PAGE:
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I think we're talking about an experience machine, not a pleasure button.

It's not about giving up. And it's also not about "intense pleasure". Video games can be very pleasurable to play, but that's because they challenge us and we overcome the challenges.

What if the machine was reframed as reliving your life, but better tuned, so that bad luck had significantly less effect, and the life you lived rewarded your efforts more directly? I'd probably take that, and enjoy it too. If it was done right, I'd probably be a lot healthier mentally as well.

I think the disgust at "wireheading" relies on some problematic assumptions: (1) that we're not already "wireheading", and (2) that "wireheading" would be a pathetic state somewhat like being strung out on heroin, or in an eternal masturbatory orgasm. But any real "wireheading" machine must directly challenge these things, otherwise it will not actually be a pleasurable experience (i.e. it would violate its own definition).

As Friendly-HI mentions elsewhere, I think "wireheading" is being confusingly conflated with the experience machine, which seems to be a distinct concept. Wireheading as a simple analogue of the push-button-heroin-dose is not desirable, I think everyone would agree. When I mention "wireheading" above, I mean the experience machine; but I was just quoting the word you yourself used.

I don't agree on the dragon book (Compilers: Principles, Techniques and Tools). It focuses too much on theory of parsing for front end stuff, and doesn't really have enough space to give a good treatment on the back end. It's a book I'd recommend if you were writing another compiler-compiler like yacc.

I'd rather suggest Modern Compiler Implementation in ML; even though there are C and Java versions too, a functional language with pattern matching makes writing a compiler a much more pleasant experience.

(I work on a commercial compiler for a living.)

A related idea that I've had for a decade or so: when someone (a country, a company, a person) wants to follow in the path of someone else, they shouldn't aim for their own conception of that other's location or path; rather, they should aim for what the other was aiming for, at the time they themselves traced their path.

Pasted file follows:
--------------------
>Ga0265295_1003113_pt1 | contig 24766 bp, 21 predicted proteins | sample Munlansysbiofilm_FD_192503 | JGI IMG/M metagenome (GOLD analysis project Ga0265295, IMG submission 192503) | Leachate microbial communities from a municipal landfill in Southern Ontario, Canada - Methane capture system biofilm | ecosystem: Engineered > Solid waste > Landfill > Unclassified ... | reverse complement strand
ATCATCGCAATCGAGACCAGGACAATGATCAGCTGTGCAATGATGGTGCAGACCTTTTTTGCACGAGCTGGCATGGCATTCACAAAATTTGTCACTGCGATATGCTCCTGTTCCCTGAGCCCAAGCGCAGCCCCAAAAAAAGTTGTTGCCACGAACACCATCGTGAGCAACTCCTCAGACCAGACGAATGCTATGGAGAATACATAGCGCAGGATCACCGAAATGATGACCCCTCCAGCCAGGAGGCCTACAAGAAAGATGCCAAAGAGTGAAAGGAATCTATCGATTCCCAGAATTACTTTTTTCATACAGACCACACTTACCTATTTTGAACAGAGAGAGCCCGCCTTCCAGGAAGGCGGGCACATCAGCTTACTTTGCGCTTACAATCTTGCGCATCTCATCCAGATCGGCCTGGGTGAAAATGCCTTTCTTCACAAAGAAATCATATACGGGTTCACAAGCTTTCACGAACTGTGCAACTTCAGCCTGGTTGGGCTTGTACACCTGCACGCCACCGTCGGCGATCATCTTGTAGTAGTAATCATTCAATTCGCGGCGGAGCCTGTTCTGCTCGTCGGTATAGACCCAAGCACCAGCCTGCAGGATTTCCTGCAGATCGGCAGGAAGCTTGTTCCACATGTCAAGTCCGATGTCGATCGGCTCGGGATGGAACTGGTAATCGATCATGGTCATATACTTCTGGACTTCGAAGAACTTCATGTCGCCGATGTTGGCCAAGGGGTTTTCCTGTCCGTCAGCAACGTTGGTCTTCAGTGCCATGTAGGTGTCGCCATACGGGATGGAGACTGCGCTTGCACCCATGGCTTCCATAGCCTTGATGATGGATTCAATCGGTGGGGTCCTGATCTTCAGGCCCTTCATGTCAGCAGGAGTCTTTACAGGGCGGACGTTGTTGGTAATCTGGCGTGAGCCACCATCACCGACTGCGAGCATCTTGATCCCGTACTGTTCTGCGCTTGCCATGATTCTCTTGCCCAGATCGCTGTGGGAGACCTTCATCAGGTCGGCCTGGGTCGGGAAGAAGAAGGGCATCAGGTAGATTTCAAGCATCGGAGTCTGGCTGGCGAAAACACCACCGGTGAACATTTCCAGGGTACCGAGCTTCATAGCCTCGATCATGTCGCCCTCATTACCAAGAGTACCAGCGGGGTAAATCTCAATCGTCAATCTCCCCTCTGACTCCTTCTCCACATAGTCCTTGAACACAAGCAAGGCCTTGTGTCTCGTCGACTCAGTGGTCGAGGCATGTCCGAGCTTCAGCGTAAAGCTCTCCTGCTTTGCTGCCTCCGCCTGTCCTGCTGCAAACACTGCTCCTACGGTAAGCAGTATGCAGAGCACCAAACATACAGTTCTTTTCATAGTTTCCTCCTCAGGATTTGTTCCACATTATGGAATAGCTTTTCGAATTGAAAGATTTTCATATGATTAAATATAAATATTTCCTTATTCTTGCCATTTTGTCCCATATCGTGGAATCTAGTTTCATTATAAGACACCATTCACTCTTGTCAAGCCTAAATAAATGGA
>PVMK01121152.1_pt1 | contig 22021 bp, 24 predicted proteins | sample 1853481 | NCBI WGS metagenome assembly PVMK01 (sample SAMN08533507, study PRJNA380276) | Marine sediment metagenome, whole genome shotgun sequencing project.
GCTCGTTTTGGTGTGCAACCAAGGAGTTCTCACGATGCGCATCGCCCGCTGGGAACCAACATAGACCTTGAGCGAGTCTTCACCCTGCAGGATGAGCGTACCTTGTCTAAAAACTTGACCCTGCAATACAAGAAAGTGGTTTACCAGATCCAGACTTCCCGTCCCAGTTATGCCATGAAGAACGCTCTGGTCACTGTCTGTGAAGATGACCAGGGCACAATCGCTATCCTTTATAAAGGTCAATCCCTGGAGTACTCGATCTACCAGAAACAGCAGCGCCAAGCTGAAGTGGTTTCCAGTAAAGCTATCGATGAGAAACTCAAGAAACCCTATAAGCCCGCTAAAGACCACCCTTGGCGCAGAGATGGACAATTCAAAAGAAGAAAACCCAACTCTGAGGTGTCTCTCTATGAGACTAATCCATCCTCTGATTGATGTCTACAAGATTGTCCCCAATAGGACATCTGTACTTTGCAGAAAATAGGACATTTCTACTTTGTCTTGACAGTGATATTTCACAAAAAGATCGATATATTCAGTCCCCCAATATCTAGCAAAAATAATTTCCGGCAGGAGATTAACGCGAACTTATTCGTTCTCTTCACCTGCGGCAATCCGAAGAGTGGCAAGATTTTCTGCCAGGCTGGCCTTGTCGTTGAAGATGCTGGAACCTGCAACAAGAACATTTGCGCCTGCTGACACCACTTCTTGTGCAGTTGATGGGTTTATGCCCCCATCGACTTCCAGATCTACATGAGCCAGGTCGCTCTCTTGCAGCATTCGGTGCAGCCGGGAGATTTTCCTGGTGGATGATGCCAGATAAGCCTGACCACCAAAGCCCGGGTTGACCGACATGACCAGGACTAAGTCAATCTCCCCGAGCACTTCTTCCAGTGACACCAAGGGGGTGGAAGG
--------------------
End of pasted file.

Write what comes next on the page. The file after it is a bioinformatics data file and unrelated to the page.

I don't know about other people, but I do know something about myself: I don't fully know what I think until I either write it down or speak up. Moreover, the benefits of speaking up without fully thought through ideas is high in group conversations - rather than trying to complete a thought with one's own limited repertoire of to-hand facts and concepts, one can use the group's.

Given that it's such an important problem in people's lives, I am somewhat perplexed as to why it isn't covered in school. Given the effect choosing a mate can have, it should be a substantial part of the curriculum.

Exactly. If someone has $1.1M, spending $0.1M on a 15% chance of $1M is a good deal. Someone who has $0.05M and has to go into debt to buy the 15% chance is very probably insane.

Have you actually read the linked-to article? Heritability != genetic control. The textbook example:

The textbook example is that (essentially) all of the variance in the number of eyes, hearts, hands, kidneys, heads, etc. people have is environmental. (There are very, very few mutations which alter how many eyes people have, because those are strongly selected against, but people do lose eyes to environmental causes, such as accident, disease, torture, etc.) The heritability of these numbers is about as close to zero as possible, but the genetic control of them is about as absolute as possible.

That text is actually a quote from here, and that article is even more interesting and explicit on this point.